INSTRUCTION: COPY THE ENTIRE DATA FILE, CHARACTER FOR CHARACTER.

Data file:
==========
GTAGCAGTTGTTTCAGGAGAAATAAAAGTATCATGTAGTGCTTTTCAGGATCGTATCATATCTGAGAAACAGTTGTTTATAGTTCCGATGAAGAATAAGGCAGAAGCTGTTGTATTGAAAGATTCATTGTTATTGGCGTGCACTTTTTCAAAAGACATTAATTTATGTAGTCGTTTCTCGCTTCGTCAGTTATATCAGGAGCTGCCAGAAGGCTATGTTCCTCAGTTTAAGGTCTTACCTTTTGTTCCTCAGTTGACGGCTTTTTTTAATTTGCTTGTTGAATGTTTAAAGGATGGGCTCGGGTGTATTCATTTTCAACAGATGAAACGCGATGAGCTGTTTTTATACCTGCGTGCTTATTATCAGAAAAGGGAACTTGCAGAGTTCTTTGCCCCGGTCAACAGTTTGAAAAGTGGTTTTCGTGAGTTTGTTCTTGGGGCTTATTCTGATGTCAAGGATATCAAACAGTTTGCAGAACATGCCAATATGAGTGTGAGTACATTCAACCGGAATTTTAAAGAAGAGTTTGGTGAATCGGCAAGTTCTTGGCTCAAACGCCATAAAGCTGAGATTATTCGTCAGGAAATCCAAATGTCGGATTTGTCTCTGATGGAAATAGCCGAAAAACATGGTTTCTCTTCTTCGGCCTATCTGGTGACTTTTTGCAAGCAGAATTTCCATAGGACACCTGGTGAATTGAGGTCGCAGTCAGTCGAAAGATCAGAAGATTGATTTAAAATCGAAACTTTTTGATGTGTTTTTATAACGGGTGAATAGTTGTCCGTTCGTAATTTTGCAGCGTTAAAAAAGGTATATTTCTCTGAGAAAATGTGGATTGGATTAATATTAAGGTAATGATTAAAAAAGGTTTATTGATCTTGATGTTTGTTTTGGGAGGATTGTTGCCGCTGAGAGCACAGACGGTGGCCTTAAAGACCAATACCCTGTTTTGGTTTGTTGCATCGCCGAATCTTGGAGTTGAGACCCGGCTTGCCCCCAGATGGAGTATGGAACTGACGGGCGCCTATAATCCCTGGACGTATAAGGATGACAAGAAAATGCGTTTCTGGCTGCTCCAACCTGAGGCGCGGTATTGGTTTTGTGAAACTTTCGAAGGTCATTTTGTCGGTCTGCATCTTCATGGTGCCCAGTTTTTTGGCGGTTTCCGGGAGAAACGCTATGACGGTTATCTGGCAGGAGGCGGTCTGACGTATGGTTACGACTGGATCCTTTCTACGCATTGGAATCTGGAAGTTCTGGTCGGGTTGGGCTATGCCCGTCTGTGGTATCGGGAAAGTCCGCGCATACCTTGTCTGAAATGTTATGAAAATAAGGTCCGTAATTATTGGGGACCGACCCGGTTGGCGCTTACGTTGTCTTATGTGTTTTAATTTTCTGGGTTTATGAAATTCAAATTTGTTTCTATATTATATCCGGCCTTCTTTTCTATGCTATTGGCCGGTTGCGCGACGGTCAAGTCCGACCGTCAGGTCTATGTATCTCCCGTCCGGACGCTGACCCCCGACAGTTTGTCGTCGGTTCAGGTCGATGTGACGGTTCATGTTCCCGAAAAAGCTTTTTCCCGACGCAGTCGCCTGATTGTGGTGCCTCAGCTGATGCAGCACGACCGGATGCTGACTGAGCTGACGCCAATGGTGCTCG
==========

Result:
GTAGCAGTTGTTTCAGGAGAAATAAAAGTATCATGTAGTGCTTTTCAGGATCGTATCATATCTGAGAAACAGTTGTTTATAGTTCCGATGAAGAATAAGGCAGAAGCTGTTGTATTGAAAGATTCATTGTTATTGGCGTGCACTTTTTCAAAAGACATTAATTTATGTAGTCGTTTCTCGCTTCGTCAGTTATATCAGGAGCTGCCAGAAGGCTATGTTCCTCAGTTTAAGGTCTTACCTTTTGTTCCTCAGTTGACGGCTTTTTTTAATTTGCTTGTTGAATGTTTAAAGGATGGGCTCGGGTGTATTCATTTTCAACAGATGAAACGCGATGAGCTGTTTTTATACCTGCGTGCTTATTATCAGAAAAGGGAACTTGCAGAGTTCTTTGCCCCGGTCAACAGTTTGAAAAGTGGTTTTCGTGAGTTTGTTCTTGGGGCTTATTCTGATGTCAAGGATATCAAACAGTTTGCAGAACATGCCAATATGAGTGTGAGTACATTCAACCGGAATTTTAAAGAAGAGTTTGGTGAATCGGCAAGTTCTTGGCTCAAACGCCATAAAGCTGAGATTATTCGTCAGGAAATCCAAATGTCGGATTTGTCTCTGATGGAAATAGCCGAAAAACATGGTTTCTCTTCTTCGGCCTATCTGGTGACTTTTTGCAAGCAGAATTTCCATAGGACACCTGGTGAATTGAGGTCGCAGTCAGTCGAAAGATCAGAAGATTGATTTAAAATCGAAACTTTTTGATGTGTTTTTATAACGGGTGAATAGTTGTCCGTTCGTAATTTTGCAGCGTTAAAAAAGGTATATTTCTCTGAGAAAATGTGGATTGGATTAATATTAAGGTAATGATTAAAAAAGGTTTATTGATCTTGATGTTTGTTTTGGGAGGATTGTTGCCGCTGAGAGCACAGACGGTGGCCTTAAAGACCAATACCCTGTTTTGGTTTGTTGCATCGCCGAATCTTGGAGTTGAGACCCGGCTTGCCCCCAGATGGAGTATGGAACTGACGGGCGCCTATAATCCCTGGACGTATAAGGATGACAAGAAAATGCGTTTCTGGCTGCTCCAACCTGAGGCGCGGTATTGGTTTTGTGAAACTTTCGAAGGTCATTTTGTCGGTCTGCATCTTCATGGTGCCCAGTTTTTTGGCGGTTTCCGGGAGAAACGCTATGACGGTTATCTGGCAGGAGGCGGTCTGACGTATGGTTACGACTGGATCCTTTCTACGCATTGGAATCTGGAAGTTCTGGTCGGGTTGGGCTATGCCCGTCTGTGGTATCGGGAAAGTCCGCGCATACCTTGTCTGAAATGTTATGAAAATAAGGTCCGTAATTATTGGGGACCGACCCGGTTGGCGCTTACGTTGTCTTATGTGTTTTAATTTTCTGGGTTTATGAAATTCAAATTTGTTTCTATATTATATCCGGCCTTCTTTTCTATGCTATTGGCCGGTTGCGCGACGGTCAAGTCCGACCGTCAGGTCTATGTATCTCCCGTCCGGACGCTGACCCCCGACAGTTTGTCGTCGGTTCAGGTCGATGTGACGGTTCATGTTCCCGAAAAAGCTTTTTCCCGACGCAGTCGCCTGATTGTGGTGCCTCAGCTGATGCAGCACGACCGGATGCTGACTGAGCTGACGCCAATGGTGCTCG